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Beit Midrash Series Ein Ayah

Learning All One Can from a Great Teacher

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Gemara: Rav Chisda was holding two portions of cow meat (given to kohanim). He said: "I will give these portions to whoever comes and tells me a new teaching of Rav." Rava bar Machsiya said in the name of Rav: "One who gives a present to his friend should inform him, as it says: ‘…to know that I am Hashem who sanctifies you’" (Shemot 31:13). Rav Chisda gave him. [Rava commented about Rav Chisda’s great love for Rav’s teaching:] "That is as Rav said: ‘Nice clothing is dear to those who wear them.’" Rav Chisda said: "The second teaching is even better than the first. If I had more, I would give you."

Ein Ayah: Eating meat is somewhat distant from the way of the Torah, and it is a concession to the yetzer hara when people have a craving for it (see Devarim 12:20). More fundamentally, man needs meat to strengthen himself, which is crucial for his physical and spiritual success. Were it only for physical success, eating meat would still be immoral in relation to the animal kingdom, but since spiritual advancement will lead to an eventual progression toward world spirituality that will encompass animals, it is fair to partake of animal meat until that historic stage is reached. It is therefore most appropriate for meat to be eaten in the context of an increase in wisdom, and it is problematic for an utterly non-spiritual person to eat meat (see Pesachim 49b). That is why the Torah instructed to give specifically meat to kohanim (the only other species that the Torah, not the Rabbis, required to be given to kohanim are grain, wine, and olive oil), as cow meat is particularly capable of spawning deep thought (Bava Kama 72a).
There are two special elements to acquiring the Torah taught by a scholar of historic proportions: the wisdom itself, and the clearer picture it gives of the holy Torah personality, which is collected from the sparks emanating from his various teachings. That is why one who helps complete a disciple’s picture of his master by providing a missing piece of knowledge deserves to receive a double portion [as Rav Chisda gave].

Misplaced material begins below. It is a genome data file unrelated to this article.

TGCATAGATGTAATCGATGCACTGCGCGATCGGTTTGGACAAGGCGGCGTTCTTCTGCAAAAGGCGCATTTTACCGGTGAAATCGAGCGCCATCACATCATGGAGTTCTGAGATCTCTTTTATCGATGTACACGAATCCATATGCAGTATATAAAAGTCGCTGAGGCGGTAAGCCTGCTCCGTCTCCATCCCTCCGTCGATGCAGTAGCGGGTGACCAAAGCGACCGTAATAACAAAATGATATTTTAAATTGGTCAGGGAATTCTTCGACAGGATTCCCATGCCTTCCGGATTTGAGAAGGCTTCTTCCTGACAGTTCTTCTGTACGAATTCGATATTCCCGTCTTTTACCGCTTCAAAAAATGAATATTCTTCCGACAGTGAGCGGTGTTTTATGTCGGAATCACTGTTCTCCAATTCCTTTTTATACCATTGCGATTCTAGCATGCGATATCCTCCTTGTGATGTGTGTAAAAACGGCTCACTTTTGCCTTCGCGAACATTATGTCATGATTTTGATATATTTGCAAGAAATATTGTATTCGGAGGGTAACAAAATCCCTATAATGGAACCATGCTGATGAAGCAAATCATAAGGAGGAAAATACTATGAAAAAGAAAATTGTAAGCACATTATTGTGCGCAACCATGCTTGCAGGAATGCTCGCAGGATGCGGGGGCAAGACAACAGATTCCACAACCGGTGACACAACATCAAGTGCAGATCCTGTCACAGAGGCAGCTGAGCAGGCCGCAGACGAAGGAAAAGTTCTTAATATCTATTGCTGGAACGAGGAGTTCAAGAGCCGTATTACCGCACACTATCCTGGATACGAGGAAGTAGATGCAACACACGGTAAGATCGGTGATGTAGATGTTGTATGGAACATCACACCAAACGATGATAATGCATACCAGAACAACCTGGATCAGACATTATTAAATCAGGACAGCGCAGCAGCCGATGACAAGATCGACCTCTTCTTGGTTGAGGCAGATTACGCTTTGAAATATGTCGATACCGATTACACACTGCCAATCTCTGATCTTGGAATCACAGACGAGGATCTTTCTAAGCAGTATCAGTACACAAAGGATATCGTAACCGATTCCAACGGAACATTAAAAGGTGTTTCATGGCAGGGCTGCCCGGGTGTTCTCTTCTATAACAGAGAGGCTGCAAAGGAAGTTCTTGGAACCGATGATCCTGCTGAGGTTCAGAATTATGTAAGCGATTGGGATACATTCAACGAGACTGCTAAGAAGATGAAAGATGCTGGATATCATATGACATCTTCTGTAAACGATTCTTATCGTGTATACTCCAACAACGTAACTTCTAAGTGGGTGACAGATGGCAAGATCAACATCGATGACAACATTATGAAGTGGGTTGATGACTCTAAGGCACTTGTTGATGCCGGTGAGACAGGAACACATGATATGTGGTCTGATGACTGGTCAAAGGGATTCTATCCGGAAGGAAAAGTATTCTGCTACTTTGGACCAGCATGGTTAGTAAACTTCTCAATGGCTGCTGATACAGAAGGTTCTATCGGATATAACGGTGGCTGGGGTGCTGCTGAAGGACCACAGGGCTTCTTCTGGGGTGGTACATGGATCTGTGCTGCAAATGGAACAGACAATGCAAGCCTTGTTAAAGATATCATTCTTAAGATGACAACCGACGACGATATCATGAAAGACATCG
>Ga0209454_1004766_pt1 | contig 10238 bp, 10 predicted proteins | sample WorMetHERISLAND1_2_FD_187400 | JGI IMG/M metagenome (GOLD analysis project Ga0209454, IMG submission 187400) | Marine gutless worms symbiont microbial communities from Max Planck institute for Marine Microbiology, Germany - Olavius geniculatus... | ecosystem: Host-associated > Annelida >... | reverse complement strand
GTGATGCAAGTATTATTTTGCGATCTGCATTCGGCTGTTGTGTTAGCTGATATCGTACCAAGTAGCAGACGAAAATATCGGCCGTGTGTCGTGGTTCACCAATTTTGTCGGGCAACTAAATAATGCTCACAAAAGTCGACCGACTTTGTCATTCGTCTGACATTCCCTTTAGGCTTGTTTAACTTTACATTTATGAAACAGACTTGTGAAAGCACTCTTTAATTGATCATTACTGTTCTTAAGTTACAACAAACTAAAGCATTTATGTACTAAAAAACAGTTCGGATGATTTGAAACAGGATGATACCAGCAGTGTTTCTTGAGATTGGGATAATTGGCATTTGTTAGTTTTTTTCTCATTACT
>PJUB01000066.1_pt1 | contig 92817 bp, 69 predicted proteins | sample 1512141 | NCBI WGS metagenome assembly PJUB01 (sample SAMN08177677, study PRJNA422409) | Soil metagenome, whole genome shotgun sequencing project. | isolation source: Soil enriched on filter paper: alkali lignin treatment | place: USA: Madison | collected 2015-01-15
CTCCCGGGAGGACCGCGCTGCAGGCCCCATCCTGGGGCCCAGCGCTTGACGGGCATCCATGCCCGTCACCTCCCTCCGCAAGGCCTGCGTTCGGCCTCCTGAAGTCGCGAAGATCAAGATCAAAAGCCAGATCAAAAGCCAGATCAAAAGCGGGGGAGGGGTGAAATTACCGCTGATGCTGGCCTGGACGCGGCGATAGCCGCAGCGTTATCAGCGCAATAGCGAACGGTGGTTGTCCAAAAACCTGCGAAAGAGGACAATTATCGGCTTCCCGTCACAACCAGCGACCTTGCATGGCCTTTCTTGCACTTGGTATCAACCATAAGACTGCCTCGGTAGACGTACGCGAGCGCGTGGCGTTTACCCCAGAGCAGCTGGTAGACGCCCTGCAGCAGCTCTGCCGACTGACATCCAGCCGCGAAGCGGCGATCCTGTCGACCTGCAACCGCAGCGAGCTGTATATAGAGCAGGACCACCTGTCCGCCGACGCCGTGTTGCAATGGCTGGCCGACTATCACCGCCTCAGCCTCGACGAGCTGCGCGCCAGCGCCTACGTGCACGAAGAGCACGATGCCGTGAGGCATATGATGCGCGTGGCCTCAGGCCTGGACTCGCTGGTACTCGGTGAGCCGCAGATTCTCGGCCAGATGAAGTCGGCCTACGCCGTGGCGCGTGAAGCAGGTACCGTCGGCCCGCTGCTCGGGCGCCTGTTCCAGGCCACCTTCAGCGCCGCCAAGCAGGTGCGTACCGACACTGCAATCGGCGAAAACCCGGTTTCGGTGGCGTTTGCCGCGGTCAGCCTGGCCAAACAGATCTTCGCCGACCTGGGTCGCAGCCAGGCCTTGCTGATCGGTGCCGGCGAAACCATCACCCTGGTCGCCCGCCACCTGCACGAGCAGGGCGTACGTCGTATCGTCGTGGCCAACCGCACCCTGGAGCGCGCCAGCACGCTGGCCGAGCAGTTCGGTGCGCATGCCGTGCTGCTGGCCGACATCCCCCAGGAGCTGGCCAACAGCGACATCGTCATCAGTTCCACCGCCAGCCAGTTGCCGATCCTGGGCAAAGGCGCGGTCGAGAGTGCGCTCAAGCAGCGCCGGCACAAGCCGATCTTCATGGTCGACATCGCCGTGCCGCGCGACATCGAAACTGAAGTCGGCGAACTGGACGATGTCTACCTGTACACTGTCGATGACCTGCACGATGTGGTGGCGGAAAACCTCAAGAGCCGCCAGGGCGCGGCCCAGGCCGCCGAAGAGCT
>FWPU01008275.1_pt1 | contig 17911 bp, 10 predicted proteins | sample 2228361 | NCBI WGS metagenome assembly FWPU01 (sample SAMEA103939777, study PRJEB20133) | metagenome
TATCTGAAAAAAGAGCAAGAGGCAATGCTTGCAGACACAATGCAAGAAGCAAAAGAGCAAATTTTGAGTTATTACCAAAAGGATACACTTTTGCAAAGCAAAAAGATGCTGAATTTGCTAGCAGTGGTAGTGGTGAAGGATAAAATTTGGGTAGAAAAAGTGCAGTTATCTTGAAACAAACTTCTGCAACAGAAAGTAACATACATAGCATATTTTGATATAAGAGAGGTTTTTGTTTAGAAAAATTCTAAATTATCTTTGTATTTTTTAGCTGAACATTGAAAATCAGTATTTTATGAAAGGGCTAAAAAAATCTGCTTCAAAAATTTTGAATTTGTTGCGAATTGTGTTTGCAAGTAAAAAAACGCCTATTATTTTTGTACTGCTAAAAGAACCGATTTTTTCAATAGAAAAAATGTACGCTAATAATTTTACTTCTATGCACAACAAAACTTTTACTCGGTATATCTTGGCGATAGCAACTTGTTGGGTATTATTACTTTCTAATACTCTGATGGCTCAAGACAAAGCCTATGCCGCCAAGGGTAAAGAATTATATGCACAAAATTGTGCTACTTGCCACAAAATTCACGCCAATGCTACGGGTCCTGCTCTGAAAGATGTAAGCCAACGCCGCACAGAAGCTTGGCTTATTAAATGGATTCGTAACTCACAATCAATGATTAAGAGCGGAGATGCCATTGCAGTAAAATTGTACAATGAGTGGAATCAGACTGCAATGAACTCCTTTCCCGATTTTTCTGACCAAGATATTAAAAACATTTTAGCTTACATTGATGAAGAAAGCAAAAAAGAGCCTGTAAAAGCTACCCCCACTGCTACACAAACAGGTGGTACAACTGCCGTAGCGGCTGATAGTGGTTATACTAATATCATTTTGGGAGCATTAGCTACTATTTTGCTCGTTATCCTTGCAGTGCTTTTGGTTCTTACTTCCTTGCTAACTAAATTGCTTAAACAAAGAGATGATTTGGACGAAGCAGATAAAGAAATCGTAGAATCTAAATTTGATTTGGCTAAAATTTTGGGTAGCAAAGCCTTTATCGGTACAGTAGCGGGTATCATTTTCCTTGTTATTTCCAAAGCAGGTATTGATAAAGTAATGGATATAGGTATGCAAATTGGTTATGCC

The first teaching Rava told captures the idea that it is better to sacrifice the personal high level of doing acts of kindness without external gain in order to allow the world to be improved by allowing the recipient to experience gratitude, an attribute that can affect the masses. This spiritual sacrifice is reminiscent of the great person’s eating of meat so that he can have strength even though he feels guilty for causing an animal’s death, as we expect a great person to feel (see Bava Metzia 85a).
The excitement Rav Chisda felt for the teachings of his great master, Rav, showed that he was fit for the thoughts of Rav and that they allowed him to grow from and implement them practically. This is not to be taken for granted, as there are different paths of wisdom to which different scholars gravitate, and one should follow his feeling. That is why Rava related another teaching of Rav by equating Rav Chisda’s connection to that of one who is used to wearing a certain fine garment, which is a level beyond just owning the clothing.
Rav Chisda was even more taken by Rava’s second teaching in Rav’s name because it related not only to an intellectual teaching but to a practical one, which is the highest utilization of his master’s teachings. It would have been most appropriate to capture the specialness of learning this new teaching by performing an action – giving a present to Rava – which Rav Chisda lamented he was unable to do at that time. However, the feeling of wanting to do so stemmed from a feeling of natural sanctity and an internal inclination.
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